Please, do yourself a favor (High or otherwise) but preferably high go check out this unique specimen of an album and see what all the fuss is about! –Corban Skipwith

Patrick Seick: Lead vocals, synth, percussion
Robbie Houston: guitar, acoustic guitar, backup vocals
Nate Henry: Saxophone, backing vocals
Lewis Hunt: Bass, acoustic guitar, backing vocals
Zane Graham: Drums, backup vocals

Track list:
1. Choom Wagon
2. Eye Make You Eye
3. Hepatitis X
4. Solitude
5. Sky King
6. Crisis on Infinite Earths
7. Desert Bus
8. Mountain Wizards

Wednesday, May 25, 2022

Interview with Daniel Henderson of Newphasemusic by Dave Wolff

Interview with Daniel Henderson of Newphasemusic by Dave Wolff

Before starting your solo project Newphasemusic, you released several albums as part of the neo psychedelic darkwave/dreampop project Trance To The Sun. What is the musical difference between the two bands? Were you looking for a different direction when you started writing for Newphasemusic?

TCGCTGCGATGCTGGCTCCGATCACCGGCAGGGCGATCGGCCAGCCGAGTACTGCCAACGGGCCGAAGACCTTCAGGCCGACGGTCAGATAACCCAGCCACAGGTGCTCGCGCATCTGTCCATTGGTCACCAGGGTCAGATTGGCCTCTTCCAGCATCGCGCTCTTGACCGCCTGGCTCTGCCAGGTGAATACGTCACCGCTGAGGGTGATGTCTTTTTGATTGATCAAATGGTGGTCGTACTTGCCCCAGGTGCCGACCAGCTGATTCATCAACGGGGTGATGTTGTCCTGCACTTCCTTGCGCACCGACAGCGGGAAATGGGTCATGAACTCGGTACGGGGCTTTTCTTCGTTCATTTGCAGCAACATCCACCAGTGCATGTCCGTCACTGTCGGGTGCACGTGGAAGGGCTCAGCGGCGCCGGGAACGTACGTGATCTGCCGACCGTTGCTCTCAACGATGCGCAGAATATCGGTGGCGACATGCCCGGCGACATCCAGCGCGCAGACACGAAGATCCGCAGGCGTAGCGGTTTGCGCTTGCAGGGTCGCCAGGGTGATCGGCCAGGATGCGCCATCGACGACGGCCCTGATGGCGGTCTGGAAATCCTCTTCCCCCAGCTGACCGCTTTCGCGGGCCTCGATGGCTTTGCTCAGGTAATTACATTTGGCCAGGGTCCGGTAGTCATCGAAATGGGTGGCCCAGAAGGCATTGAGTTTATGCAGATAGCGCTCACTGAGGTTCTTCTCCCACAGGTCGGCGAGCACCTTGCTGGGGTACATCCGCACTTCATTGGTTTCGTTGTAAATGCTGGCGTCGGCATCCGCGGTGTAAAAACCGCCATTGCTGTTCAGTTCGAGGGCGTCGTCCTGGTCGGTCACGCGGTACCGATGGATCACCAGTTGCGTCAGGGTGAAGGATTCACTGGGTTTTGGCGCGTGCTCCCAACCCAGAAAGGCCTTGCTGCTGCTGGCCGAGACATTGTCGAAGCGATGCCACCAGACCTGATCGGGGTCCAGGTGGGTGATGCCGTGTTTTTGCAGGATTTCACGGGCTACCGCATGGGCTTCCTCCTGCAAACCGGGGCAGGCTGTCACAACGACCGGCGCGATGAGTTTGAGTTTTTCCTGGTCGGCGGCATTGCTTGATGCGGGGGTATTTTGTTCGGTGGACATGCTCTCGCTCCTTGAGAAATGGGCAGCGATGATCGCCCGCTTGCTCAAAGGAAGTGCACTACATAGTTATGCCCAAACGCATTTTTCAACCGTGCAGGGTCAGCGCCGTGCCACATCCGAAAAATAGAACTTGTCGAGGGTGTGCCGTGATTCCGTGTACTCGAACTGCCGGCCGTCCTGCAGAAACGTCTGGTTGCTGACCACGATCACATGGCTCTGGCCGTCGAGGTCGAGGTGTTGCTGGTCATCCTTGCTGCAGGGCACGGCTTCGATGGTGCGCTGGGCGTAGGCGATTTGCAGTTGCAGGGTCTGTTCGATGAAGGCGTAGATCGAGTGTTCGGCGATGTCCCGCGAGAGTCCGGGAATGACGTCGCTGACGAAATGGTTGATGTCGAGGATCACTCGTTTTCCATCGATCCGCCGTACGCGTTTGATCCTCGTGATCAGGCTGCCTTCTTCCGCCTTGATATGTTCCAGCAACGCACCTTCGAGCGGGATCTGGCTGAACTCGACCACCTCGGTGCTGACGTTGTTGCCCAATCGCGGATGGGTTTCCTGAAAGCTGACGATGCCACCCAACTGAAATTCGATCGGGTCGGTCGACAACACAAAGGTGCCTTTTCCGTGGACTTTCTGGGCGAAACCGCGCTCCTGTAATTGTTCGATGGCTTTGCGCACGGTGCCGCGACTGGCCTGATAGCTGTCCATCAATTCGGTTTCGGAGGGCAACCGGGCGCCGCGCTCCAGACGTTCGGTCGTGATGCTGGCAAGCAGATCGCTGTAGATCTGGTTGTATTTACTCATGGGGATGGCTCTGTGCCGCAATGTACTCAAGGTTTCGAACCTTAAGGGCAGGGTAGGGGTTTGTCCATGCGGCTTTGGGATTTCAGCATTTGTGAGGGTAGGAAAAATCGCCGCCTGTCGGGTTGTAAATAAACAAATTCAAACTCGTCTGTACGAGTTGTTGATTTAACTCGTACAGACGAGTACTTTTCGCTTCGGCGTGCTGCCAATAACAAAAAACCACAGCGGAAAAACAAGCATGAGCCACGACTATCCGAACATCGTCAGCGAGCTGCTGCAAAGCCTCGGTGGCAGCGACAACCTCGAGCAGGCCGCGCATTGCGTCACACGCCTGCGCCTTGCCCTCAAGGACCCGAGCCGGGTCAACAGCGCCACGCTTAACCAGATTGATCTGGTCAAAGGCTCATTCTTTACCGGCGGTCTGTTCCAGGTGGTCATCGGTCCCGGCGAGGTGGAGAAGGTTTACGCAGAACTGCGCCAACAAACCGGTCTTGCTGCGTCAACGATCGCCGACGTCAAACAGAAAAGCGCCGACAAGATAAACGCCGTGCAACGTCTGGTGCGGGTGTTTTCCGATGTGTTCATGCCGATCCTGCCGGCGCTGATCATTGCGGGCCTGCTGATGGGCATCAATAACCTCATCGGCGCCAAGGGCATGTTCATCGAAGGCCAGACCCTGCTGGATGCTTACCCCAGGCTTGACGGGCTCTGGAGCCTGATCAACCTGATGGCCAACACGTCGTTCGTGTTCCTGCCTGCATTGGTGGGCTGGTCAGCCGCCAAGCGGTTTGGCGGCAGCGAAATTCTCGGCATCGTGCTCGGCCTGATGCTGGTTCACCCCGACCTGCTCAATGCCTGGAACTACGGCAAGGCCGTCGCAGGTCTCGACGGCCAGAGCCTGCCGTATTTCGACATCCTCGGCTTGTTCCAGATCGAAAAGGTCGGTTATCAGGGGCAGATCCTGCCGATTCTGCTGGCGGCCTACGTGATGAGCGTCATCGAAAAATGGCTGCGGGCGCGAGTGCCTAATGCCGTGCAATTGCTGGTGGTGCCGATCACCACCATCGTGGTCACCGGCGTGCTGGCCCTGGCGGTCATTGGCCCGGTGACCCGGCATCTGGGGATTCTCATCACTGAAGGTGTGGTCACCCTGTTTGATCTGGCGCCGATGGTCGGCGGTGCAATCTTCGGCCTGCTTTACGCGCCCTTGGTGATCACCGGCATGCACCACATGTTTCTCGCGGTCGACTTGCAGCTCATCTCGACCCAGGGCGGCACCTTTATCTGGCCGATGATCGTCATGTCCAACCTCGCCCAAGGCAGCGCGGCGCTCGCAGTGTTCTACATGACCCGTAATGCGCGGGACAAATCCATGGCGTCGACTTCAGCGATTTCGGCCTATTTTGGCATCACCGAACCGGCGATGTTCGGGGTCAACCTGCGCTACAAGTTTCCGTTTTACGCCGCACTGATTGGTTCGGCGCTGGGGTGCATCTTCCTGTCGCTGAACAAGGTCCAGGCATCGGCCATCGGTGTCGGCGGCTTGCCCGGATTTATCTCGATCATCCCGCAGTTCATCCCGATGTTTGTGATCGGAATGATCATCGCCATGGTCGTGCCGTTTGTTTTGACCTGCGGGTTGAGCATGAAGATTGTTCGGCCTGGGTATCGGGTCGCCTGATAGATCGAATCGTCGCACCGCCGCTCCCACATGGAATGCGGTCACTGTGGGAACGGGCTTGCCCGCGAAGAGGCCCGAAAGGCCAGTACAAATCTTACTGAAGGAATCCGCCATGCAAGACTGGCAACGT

Funny enough, Newphasemusic preceded that and all of the other Portland bands I've been a part of. I was in a band in Ithaca, New York called Mr. Downstairs, and it was hardcore metal. The earliest pieces of music for Newphasemusic were a few rejected ideas for that. I cut my teeth writing parts then, and it was difficult for me. When I moved to Oregon it was to get an MBA, and playing went on the back burner. I didn't even bring drums with me. But I did bring our band's studio gear. So I started writing songs using midi emulators and plug-ins--trying to capture the intensity of my old band anyway that I could. I tried to break the sounds, mess them up. The very first song I wrote at that time, explicitly for Newphasemusic, was “Starter”. No words, just the drums, the bassline, and the production ideas. None of this was remotely goth...